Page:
Monday, June 24, 2013
Wheat yellow rust, caused by the fungus Puccinia striiformis (PST), was recently dubbed one of "wheat's worst enemies" and continues to be a major threat to global food security. The appearance of new and more aggressive PST strains at the beginning of the 21st century and their rapid spread pose an increasing global threat to wheat production, and have resulted in severe yield losses in recent years.
The most economic and environmentally sustainable way to fight yellow rust is by developing wheat varieties that are genetically resistant to the disease. To date, pathologists and breeders have focused on the plant’s side of the story by deploying resistance genes into new varieties. However, our lack of knowledge of the pathogen's biology and how it evolves to overcome resistance genes has meant that we've been fighting with one hand tied behind our backs.
Recent innovations in sequencing technologies, combined with increased knowledge of pathogens in other species, provide us with the unprecedented opportunity to start understanding what makes yellow rust such a devastating disease. In our project we will use these new technologies to access the complete DNA sequence of multiple strains of the yellow rust pathogen. We will sequence the most current PST strains from Ethiopia, Kenya, India and the UK and also go back in time by sequencing historic collections of yellow rust. These strains, which until now have been stored in the cold across labs around the world, tell the story of how the pathogen has changed in history to become more aggressive and overcome wheat varieties that were once resistant.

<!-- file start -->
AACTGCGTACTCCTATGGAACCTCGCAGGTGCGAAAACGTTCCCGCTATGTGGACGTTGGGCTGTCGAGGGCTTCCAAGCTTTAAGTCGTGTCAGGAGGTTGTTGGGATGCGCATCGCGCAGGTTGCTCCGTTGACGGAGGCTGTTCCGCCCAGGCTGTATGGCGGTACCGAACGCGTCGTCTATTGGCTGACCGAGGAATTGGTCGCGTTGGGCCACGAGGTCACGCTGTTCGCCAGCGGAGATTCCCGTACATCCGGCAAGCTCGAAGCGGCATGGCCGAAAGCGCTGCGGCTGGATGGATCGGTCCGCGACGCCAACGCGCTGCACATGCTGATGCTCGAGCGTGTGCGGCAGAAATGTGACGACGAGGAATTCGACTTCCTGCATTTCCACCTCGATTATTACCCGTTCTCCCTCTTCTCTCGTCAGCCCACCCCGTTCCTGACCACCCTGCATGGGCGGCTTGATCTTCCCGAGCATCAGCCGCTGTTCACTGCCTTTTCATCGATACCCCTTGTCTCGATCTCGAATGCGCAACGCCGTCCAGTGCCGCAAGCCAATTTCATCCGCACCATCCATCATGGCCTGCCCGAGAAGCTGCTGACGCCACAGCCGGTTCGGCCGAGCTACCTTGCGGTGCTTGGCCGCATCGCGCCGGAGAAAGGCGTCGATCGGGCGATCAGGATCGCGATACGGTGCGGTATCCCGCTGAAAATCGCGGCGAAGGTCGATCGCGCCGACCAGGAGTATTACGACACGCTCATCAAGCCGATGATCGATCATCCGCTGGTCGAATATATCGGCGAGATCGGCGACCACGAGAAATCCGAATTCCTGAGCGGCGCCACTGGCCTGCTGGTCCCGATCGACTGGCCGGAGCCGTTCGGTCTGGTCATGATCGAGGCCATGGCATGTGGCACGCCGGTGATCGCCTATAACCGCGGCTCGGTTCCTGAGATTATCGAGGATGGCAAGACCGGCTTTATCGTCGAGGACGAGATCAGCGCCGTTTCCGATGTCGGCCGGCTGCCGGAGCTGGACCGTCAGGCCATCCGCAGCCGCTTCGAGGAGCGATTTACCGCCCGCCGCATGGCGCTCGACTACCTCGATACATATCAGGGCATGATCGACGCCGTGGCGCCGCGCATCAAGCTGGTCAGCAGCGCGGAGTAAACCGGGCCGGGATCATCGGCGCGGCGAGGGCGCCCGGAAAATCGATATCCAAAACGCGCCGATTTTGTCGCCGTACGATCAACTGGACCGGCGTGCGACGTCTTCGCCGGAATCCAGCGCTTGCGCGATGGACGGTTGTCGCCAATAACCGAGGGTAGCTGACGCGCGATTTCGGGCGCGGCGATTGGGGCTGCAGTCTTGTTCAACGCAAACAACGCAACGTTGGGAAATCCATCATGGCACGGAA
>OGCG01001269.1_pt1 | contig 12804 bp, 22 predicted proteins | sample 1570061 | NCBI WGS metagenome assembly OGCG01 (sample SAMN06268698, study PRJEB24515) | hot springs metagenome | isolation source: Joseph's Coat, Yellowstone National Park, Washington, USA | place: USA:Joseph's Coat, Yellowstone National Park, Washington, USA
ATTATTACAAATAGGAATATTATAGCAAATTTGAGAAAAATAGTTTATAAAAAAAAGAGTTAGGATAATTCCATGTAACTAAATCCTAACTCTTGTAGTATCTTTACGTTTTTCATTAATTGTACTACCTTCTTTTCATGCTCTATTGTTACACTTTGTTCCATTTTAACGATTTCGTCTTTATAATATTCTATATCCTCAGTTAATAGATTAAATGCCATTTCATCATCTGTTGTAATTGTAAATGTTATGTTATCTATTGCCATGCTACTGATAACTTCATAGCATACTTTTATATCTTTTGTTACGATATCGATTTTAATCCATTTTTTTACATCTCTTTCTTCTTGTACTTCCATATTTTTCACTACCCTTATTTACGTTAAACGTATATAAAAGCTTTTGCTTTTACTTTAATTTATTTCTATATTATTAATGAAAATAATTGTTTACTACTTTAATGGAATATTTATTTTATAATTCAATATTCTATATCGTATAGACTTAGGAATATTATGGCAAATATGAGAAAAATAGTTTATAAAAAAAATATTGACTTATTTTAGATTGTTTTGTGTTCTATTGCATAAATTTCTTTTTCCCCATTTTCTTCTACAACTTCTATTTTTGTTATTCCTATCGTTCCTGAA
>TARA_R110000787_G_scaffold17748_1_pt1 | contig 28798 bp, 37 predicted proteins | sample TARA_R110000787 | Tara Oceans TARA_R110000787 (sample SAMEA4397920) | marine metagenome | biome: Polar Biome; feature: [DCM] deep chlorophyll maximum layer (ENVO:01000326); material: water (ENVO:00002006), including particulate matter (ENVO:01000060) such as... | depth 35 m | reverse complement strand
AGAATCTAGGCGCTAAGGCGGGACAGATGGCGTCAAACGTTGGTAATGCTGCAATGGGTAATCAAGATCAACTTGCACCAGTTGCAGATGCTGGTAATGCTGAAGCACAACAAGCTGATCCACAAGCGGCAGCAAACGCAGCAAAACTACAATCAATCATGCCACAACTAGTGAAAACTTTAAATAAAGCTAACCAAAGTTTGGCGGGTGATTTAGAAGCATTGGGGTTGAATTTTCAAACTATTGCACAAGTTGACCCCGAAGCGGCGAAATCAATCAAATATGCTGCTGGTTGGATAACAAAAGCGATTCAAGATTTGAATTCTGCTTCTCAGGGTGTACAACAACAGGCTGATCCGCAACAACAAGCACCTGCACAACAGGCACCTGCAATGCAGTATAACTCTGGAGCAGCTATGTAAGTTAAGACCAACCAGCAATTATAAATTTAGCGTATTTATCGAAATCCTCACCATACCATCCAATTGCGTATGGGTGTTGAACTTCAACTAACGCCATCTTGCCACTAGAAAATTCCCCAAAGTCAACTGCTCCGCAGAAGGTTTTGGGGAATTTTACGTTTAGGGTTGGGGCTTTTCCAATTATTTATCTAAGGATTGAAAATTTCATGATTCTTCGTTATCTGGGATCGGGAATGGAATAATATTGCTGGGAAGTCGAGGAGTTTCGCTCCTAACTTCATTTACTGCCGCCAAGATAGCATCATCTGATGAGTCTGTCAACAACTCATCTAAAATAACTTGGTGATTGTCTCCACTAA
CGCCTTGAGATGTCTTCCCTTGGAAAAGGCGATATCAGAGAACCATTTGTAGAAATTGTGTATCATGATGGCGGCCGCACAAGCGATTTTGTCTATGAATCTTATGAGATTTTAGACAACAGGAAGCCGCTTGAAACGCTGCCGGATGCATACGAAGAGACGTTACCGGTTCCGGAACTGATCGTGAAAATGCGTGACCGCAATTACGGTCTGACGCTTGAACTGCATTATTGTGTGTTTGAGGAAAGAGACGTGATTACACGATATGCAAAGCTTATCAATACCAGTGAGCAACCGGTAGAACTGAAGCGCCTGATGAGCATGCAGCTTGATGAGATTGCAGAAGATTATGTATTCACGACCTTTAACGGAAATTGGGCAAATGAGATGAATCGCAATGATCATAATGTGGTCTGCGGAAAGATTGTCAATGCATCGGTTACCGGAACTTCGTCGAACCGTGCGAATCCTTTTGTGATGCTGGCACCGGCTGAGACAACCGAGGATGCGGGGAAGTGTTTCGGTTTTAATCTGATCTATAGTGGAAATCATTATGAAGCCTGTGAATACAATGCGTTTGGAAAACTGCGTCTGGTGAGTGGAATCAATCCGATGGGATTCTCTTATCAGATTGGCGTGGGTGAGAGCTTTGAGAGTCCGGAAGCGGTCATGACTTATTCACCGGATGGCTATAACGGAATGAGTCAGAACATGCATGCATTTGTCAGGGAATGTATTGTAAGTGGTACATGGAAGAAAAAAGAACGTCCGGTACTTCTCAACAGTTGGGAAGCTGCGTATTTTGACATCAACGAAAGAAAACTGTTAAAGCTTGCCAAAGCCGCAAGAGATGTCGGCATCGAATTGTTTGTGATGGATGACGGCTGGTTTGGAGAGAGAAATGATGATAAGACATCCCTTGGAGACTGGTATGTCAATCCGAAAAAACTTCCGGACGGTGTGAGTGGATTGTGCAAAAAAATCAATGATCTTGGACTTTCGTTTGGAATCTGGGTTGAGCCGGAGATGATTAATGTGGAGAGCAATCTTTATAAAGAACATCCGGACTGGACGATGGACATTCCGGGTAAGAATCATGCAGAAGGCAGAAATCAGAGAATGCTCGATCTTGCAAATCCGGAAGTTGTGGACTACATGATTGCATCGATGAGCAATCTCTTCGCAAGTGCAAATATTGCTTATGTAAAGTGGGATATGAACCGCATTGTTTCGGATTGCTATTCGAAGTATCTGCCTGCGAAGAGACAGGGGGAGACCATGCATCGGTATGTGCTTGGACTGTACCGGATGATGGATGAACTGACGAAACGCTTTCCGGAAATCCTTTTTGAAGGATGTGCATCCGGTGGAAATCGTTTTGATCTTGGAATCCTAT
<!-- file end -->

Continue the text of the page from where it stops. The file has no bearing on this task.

Sequencing will allow us to identify these changes at the DNA level. Understanding and interpreting these changes will provide the context of how wheat varieties and the fungus have co-evolved across three continents. This information will constitute a very powerful framework to identify wheat genes that will stand a better chance at maintaining their resistance against yellow rust in the future. Importantly, all DNA data will be made publicly available to the community through the www.yellowrust.com website. We will use this knowledge to characterize and introduce new sources of yellow rust resistance into modern wheat varieties which are adapted to the different environments. Through this work, we also seek to create new partnerships between researchers and enhance the scientific capabilities of all partners.
Cristobal Uauy is a crop geneticist at the John Innes Centre and Project Leader of the Yellow Rust Project